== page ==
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The right hon. Gentleman points to one of the other truths about this process, which some people were sadly unwilling to acknowledge in campaigning to leave. The fact that they never had a plan has been exposed for all to see. I have learned over two and a half years just how much the complexity of these relationships means to businesses, companies and individuals the length and breadth of the land.
I think people knew why they voted in the way they did—no one is saying they did not—but what they were offered did not and does not exist. Therefore, is it not time for us to put that truth back to the British people? Especially as the more time that passes, the more the mandate from the referendum of June 2016 will inevitably age.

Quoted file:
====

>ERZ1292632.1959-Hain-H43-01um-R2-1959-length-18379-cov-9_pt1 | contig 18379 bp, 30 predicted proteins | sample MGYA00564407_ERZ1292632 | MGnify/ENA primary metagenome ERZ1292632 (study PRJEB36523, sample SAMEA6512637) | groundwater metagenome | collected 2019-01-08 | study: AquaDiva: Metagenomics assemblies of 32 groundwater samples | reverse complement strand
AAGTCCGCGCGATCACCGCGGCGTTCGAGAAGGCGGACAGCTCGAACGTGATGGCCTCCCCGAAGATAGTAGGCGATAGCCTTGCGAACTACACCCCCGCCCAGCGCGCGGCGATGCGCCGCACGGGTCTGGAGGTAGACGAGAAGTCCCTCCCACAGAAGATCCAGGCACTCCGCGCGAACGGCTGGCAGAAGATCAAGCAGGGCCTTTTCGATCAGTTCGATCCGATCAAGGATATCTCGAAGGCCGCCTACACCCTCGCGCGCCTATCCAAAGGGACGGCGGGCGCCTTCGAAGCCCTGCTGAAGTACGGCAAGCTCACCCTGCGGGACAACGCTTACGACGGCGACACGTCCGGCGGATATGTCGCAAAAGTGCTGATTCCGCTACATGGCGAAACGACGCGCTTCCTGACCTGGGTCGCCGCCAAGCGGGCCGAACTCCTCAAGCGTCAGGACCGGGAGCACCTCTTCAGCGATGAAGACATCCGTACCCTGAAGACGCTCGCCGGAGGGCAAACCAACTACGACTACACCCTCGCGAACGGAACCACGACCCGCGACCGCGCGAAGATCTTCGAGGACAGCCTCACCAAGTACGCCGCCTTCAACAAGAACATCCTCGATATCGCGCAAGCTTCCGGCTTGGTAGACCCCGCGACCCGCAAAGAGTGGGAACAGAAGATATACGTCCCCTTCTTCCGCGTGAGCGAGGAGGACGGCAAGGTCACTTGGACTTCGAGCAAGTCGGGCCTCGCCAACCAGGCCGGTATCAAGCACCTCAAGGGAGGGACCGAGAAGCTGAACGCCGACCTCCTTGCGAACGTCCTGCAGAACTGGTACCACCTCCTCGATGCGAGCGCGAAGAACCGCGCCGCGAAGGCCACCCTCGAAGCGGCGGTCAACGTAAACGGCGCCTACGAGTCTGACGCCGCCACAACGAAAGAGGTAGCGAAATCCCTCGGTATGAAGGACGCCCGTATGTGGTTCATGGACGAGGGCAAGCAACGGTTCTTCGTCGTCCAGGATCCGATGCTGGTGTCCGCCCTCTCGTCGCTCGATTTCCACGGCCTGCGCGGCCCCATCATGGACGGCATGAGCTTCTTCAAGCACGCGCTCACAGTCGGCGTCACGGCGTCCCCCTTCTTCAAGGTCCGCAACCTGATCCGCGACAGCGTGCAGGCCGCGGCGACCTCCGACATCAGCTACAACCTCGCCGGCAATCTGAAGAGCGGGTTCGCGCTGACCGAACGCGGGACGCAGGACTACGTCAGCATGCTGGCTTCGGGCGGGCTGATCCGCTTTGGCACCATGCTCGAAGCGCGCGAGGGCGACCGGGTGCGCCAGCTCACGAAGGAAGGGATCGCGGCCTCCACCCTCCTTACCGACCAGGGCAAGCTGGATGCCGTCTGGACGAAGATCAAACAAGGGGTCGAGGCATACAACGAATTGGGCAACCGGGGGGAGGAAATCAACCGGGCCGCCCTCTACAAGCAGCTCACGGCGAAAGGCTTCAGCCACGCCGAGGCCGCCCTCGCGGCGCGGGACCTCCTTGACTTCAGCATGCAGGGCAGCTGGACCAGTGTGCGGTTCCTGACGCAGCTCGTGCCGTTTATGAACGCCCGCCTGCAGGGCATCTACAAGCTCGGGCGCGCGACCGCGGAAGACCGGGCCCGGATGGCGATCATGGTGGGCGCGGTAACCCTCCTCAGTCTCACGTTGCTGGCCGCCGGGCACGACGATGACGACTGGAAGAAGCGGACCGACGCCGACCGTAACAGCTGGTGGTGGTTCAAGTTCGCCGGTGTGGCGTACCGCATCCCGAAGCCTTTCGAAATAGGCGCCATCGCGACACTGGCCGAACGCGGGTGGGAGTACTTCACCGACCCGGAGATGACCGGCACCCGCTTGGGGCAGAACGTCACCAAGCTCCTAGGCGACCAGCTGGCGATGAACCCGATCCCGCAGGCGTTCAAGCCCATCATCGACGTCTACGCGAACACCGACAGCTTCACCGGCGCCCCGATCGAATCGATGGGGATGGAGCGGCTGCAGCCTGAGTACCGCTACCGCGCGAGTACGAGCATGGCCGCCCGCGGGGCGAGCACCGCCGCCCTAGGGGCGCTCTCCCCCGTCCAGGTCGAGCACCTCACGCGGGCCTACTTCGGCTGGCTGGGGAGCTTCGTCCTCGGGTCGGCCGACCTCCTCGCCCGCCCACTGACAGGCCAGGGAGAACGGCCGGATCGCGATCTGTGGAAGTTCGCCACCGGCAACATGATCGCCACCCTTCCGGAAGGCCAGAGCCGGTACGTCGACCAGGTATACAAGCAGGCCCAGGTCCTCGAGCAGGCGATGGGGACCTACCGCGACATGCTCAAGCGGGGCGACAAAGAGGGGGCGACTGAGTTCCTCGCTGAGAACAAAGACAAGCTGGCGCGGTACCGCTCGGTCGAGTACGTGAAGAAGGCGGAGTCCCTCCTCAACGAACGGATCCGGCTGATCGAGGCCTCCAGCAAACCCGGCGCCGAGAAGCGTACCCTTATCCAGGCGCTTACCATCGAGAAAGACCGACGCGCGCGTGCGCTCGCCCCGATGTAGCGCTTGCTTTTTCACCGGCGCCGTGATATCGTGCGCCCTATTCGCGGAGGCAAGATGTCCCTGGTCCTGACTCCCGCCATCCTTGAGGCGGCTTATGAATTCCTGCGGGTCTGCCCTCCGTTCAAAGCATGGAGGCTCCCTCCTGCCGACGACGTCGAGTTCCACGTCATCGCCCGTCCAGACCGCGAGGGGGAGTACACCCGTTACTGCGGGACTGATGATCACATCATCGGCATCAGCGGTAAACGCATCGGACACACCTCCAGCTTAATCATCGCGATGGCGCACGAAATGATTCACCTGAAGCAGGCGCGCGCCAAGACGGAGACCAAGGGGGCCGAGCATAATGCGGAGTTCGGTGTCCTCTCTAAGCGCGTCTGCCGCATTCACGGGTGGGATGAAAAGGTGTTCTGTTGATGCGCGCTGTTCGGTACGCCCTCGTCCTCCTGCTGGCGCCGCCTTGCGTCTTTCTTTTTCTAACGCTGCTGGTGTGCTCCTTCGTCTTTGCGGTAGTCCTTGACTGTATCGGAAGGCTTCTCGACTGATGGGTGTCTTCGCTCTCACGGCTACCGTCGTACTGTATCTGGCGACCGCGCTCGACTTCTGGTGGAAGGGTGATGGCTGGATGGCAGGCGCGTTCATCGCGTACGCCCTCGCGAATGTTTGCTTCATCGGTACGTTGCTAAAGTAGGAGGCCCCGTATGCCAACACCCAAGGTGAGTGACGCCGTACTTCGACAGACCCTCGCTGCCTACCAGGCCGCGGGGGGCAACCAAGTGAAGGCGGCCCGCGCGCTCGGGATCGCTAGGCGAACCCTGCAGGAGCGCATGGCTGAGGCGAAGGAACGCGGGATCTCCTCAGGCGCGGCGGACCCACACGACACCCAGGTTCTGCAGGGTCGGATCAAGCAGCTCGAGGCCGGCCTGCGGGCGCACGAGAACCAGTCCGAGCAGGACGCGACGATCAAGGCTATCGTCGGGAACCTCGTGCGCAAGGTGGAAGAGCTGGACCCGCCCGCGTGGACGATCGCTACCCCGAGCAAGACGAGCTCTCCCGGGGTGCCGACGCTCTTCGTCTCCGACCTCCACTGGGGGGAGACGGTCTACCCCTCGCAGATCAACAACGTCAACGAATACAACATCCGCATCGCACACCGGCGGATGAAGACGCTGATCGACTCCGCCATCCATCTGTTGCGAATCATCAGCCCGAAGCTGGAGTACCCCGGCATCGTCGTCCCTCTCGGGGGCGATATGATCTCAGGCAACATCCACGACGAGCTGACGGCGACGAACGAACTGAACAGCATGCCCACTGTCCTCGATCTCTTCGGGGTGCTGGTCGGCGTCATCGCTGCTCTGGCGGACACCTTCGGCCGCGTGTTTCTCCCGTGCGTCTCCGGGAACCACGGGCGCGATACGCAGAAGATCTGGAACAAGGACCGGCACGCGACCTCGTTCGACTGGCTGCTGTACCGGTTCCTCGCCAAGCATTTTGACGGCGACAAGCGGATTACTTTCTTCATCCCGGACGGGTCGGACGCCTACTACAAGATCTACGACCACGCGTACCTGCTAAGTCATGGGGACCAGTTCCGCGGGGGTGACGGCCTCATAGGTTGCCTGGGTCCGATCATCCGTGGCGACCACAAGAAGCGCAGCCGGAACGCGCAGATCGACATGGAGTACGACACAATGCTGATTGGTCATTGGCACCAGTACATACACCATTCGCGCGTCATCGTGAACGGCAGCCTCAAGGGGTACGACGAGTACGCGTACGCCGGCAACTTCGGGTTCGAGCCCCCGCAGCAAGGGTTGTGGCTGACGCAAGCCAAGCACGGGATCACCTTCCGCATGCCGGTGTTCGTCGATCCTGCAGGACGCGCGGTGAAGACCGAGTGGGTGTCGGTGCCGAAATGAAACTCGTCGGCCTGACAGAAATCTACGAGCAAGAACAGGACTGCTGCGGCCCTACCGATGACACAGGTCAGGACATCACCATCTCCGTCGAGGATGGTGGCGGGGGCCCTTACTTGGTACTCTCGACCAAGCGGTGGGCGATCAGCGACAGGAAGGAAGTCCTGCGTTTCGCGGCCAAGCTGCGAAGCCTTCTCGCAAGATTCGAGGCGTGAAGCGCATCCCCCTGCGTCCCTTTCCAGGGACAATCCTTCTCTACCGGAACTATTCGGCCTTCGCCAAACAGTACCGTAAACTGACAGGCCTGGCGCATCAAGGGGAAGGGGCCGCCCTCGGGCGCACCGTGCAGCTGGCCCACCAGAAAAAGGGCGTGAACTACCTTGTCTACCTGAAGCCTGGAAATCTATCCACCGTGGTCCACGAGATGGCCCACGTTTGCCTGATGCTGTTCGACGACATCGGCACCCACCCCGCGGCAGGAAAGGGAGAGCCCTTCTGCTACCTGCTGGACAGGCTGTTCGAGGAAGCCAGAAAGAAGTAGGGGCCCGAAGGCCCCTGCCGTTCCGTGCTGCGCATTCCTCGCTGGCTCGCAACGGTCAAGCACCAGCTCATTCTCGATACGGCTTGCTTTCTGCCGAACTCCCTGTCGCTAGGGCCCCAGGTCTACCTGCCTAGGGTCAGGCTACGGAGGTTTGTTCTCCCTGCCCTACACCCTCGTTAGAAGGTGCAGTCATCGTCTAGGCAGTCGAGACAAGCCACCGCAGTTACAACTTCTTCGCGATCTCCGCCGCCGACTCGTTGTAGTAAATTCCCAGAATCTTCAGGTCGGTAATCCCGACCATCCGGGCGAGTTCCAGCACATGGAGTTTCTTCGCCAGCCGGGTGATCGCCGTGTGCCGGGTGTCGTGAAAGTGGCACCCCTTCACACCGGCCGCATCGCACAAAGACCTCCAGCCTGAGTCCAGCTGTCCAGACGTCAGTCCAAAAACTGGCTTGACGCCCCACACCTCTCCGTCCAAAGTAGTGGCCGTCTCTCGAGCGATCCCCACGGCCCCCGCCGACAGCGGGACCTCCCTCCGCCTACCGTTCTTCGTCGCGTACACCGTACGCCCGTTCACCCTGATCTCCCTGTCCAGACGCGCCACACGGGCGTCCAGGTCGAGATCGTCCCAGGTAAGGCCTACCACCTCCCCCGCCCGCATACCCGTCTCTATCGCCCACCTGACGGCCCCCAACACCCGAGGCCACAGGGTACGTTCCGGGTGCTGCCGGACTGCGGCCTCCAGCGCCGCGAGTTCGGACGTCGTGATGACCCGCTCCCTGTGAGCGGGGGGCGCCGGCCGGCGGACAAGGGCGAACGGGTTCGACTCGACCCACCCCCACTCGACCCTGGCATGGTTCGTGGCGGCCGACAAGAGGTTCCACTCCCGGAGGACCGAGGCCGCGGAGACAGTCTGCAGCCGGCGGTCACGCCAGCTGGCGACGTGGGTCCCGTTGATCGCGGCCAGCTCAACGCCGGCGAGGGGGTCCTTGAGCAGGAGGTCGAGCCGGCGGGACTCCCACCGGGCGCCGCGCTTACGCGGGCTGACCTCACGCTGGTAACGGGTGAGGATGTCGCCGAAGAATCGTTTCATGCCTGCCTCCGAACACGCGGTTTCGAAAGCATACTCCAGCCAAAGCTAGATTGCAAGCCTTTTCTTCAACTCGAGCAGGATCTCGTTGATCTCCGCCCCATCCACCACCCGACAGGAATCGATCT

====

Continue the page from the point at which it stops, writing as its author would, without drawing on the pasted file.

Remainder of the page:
I do not know whether the British people have changed their mind, but I have come to the conclusion that we should now ask them whether they wish to confirm their original decision in light of the real choice that confronts the country, and not the fantasy that was offered three years ago. If we agree to do that we could move on because, however long the extension that is granted, and we must hope and pray in the national interest that we get one tomorrow, the continuing drama, the anger referred to by Conservative Members—I acknowledge that anger, which Mr Paterson spoke about with real passion—and the uncertainty could finally be brought to a conclusion in the capable hands of the British people.